Participants randomized to the intervention group received a combined intervention of HT+GI. The purpose of combining these interventions was to provide the participant both with practitioner-based treatment (HT) to establish a “safe space” using a nonstigmatizing touch-based therapy aimed at eliciting the participant’s own healing response, whereas also engaging in a self-care therapy (listening to GI CD) that helped the patient to work with trauma-related issues including trust and self-esteem. HT is a type of biofield therapy that involves gentle, noninvasive touch by trained practitioners, who utilize specific techniques with the intention of working with the body’s vital energy system to stimulate a healing response. Two nurses certified in HT, with several years of experience in using HT with patients, provided the HT intervention. Practitioners met on a regular basis to discuss use of specific techniques and ensure intervention delivery consistency. Practitioners utilized three specific HT techniques: Chakra Connection (involving techniques used along the body, intended to stimulate movement of vital energy through the body), Mind Clearing (techniques performed on the head, intended to stimulate mental relaxation), and Chakra Spread (an advanced technique utilized by HT practitioners and generally reserved for patients with more severe symptoms, intended to promote deep healing for emotional and/or physical pain).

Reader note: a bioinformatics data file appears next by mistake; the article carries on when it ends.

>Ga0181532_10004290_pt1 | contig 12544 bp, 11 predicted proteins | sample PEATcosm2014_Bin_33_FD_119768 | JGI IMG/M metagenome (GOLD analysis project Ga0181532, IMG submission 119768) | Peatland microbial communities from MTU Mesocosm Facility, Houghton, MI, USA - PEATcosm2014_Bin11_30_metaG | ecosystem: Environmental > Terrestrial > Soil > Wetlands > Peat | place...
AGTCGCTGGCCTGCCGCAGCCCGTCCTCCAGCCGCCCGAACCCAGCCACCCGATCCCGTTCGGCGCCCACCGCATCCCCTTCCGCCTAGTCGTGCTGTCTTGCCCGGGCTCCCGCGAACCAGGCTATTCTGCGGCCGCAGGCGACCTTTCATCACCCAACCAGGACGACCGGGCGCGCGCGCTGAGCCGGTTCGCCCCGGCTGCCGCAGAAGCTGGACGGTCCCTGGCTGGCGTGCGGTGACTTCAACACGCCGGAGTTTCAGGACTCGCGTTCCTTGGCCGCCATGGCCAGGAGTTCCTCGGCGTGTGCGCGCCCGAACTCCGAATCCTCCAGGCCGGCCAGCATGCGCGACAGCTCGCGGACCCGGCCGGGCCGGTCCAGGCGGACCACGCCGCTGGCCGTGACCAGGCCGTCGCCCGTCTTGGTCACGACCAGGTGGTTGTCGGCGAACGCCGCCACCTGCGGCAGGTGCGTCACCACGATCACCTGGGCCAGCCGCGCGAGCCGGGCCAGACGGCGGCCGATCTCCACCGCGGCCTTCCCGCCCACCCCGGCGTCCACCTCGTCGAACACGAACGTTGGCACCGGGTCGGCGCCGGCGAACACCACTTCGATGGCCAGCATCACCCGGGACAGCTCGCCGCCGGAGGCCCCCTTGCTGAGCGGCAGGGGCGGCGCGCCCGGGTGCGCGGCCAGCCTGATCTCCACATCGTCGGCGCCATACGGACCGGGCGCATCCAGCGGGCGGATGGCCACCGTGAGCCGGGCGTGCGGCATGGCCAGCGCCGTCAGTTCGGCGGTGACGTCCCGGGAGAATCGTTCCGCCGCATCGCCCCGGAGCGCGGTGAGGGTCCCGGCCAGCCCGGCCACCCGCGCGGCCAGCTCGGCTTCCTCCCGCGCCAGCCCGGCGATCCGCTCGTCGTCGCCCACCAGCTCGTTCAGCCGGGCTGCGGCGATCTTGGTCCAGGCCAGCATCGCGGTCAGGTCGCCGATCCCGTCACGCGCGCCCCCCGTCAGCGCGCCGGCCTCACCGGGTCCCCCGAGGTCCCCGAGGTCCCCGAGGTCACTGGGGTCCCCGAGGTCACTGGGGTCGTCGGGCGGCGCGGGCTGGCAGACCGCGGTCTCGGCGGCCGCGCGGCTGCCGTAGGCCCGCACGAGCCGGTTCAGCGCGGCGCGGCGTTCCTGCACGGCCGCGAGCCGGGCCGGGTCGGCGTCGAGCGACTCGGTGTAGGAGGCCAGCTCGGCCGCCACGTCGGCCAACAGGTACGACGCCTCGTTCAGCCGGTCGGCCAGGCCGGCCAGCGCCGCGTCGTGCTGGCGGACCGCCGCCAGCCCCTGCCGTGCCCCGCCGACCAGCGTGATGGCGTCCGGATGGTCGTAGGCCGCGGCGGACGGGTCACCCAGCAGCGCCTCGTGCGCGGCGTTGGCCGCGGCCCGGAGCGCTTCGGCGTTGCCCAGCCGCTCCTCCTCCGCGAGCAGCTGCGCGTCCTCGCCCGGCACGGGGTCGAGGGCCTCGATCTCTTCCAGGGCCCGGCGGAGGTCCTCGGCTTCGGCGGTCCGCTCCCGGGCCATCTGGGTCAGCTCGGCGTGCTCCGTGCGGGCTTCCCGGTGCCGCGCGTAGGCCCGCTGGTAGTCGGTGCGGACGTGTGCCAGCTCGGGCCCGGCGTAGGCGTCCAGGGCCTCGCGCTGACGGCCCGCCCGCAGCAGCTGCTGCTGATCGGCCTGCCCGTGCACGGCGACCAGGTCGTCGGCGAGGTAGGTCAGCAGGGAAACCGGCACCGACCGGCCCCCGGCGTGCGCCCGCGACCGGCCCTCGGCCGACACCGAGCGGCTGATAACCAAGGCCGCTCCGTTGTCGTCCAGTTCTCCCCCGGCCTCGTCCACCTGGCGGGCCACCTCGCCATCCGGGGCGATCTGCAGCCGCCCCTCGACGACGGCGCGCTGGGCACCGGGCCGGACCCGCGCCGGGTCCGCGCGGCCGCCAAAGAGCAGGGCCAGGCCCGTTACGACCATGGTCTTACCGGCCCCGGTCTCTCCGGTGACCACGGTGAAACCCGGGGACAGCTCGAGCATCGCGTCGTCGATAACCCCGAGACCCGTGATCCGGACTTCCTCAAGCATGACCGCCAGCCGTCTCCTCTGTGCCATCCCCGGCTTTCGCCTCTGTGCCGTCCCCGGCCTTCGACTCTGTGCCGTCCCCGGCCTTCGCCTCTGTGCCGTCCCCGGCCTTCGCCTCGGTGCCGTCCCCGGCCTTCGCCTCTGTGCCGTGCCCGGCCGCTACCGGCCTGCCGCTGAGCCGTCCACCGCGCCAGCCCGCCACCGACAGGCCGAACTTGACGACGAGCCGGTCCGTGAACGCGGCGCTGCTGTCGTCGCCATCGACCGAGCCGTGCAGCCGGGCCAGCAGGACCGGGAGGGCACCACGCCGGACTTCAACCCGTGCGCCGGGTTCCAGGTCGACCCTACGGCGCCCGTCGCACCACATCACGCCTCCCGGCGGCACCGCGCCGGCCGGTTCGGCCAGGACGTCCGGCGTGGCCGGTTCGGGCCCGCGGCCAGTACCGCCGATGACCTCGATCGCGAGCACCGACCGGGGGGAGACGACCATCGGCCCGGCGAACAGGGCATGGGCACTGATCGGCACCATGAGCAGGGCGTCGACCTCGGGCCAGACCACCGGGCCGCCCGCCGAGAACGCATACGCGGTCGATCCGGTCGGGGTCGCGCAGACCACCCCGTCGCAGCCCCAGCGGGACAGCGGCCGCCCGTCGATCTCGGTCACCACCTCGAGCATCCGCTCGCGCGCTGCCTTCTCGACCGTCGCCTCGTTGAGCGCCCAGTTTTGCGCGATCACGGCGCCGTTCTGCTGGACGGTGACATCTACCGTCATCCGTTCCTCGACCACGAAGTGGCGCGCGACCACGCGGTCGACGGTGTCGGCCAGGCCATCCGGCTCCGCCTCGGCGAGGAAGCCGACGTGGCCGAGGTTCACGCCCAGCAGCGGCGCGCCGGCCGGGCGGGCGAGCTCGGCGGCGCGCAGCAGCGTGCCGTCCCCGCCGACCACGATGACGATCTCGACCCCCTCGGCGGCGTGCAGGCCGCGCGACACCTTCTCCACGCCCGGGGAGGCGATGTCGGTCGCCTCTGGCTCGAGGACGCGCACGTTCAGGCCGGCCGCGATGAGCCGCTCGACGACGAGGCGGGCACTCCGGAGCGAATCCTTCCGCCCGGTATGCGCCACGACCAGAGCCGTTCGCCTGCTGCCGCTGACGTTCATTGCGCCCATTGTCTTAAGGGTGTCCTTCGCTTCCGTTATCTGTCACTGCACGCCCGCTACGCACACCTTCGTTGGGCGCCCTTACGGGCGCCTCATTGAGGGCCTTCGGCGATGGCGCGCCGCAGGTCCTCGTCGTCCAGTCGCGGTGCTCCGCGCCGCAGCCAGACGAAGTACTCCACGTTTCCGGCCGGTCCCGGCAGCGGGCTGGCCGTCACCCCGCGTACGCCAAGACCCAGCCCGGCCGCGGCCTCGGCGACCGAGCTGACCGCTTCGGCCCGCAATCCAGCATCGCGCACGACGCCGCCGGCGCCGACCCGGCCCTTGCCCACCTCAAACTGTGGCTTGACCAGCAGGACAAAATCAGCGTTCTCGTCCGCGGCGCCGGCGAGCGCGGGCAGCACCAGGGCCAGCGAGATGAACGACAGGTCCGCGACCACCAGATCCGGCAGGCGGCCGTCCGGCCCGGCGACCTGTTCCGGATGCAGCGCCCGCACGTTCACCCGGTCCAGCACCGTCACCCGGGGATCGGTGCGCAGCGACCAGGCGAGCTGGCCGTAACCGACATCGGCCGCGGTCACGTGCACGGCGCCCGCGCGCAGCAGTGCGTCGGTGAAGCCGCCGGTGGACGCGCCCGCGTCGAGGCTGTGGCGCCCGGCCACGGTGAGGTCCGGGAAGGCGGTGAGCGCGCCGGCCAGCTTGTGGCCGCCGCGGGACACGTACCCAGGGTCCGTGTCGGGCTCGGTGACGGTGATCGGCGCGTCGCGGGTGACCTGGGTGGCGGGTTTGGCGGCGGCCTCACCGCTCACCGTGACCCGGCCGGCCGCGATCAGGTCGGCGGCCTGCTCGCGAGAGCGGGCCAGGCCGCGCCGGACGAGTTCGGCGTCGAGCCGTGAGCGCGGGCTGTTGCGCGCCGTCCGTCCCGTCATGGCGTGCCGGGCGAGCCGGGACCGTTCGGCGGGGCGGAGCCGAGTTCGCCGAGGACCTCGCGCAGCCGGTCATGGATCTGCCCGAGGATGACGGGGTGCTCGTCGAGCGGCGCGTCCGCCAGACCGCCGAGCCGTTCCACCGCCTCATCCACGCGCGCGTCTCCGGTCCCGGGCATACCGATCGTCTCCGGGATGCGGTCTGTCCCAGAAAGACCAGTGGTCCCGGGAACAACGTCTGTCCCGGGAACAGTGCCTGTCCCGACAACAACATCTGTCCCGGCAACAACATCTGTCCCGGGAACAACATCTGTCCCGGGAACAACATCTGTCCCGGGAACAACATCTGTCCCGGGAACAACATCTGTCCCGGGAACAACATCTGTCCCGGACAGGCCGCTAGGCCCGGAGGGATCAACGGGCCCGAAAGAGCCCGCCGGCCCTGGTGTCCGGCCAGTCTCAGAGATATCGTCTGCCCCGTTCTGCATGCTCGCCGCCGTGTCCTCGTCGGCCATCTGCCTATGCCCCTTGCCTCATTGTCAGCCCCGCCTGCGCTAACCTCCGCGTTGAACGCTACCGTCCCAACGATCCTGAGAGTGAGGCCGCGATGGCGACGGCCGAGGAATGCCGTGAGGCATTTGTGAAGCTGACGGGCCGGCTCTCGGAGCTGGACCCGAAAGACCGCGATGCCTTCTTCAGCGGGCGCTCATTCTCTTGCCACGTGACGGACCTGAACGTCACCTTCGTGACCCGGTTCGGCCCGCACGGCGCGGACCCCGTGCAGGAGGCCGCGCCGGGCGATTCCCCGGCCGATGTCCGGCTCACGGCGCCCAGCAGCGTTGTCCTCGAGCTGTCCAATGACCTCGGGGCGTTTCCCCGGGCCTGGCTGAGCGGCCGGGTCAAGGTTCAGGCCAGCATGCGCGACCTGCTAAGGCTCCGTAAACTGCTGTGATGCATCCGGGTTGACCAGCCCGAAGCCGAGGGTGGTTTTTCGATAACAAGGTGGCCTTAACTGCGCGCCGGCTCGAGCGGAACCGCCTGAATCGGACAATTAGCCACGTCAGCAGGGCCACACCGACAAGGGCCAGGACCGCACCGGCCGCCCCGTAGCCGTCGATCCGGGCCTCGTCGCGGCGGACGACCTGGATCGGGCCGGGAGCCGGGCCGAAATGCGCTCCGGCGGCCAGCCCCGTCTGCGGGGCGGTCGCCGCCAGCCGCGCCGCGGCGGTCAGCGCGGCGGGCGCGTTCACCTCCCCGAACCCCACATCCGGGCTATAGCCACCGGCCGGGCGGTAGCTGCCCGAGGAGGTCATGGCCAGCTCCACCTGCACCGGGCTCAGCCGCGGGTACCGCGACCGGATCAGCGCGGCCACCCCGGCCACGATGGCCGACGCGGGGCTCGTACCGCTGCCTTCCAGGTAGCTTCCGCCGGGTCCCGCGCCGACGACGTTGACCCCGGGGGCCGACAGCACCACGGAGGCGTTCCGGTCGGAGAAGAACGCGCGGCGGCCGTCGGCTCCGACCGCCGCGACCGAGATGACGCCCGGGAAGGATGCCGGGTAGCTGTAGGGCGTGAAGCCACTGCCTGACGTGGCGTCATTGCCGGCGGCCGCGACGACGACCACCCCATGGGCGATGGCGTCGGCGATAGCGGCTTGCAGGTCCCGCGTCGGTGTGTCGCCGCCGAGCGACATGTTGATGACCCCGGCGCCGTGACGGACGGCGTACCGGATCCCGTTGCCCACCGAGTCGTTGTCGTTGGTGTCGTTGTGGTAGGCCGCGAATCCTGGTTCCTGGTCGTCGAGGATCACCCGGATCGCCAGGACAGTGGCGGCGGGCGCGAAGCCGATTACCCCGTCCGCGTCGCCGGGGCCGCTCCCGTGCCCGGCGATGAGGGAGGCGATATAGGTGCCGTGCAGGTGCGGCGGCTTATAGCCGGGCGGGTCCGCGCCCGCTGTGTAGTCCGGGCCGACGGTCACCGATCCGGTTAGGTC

Chakra Spread? I had never heard of it before. Fortunately, the power of almighty Google rapidly educated me. You really have to get a load of the nonsensical description that I just linked to. It includes instructions to “focus on the love that God has for this person while slowly spreading both hands outward as far as possible three times”; “pull access energy off the legs and feet by placing your hand over each leg and moving slowly downward”; and “visualize energy being pulled up from the earth through your spine and spreading throughout your body.” I suppose I should be relieved that the Chakra Spread is one of the approved Healing Touch interventions, which also include: Magnetic Clearing, Chakra Connection, Ultrasound, Laser, Scudder, Pain Drain, headache, back and neck techniques, Spiral Meditation, Hopi Techniques, Mind Clearing, Wound Sealing, Chelation, Etheric Clearing, Lymphatic Drain, Full Body Connection, Etheric Vitality. Also remember that this nonsense is taught in quite a few nursing schools and used by nurses in many hospitals. So seeing it in the military is, albeit disappointing, not entirely unexpected. Seeing it used in a quackademic clinical trial at Camp Pendleton is enough to make a marine cry.